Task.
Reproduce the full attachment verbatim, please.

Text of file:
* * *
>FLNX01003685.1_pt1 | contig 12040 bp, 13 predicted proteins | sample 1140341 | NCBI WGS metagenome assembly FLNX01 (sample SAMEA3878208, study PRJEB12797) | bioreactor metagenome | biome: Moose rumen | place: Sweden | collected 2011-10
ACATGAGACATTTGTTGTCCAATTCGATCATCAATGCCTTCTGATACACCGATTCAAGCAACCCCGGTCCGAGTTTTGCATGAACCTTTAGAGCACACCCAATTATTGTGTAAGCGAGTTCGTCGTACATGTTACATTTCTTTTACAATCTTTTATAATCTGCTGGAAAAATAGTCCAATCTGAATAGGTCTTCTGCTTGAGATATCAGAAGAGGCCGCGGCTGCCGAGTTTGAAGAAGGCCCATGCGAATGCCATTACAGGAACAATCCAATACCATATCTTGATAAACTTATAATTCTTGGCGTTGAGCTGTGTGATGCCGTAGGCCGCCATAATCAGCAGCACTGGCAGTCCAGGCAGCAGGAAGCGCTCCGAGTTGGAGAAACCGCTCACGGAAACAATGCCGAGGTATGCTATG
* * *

>FLNX01003685.1_pt1 | contig 12040 bp, 13 predicted proteins | sample 1140341 | NCBI WGS metagenome assembly FLNX01 (sample SAMEA3878208, study PRJEB12797) | bioreactor metagenome | biome: Moose rumen | place: Sweden | collected 2011-10
ACATGAGACATTTGTTGTCCAATTCGATCATCAATGCCTTCTGATACACCGATTCAAGCAACCCCGGTCCGAGTTTTGCATGAACCTTTAGAGCACACCCAATTATTGTGTAAGCGAGTTCGTCGTACATGTTACATTTCTTTTACAATCTTTTATAATCTGCTGGAAAAATAGTCCAATCTGAATAGGTCTTCTGCTTGAGATATCAGAAGAGGCCGCGGCTGCCGAGTTTGAAGAAGGCCCATGCGAATGCCATTACAGGAACAATCCAATACCATATCTTGATAAACTTATAATTCTTGGCGTTGAGCTGTGTGATGCCGTAGGCCGCCATAATCAGCAGCACTGGCAGTCCAGGCAGCAGGAAGCGCTCCGAGTTGGAGAAACCGCTCACGGAAACAATGCCGAGGTATGCTATG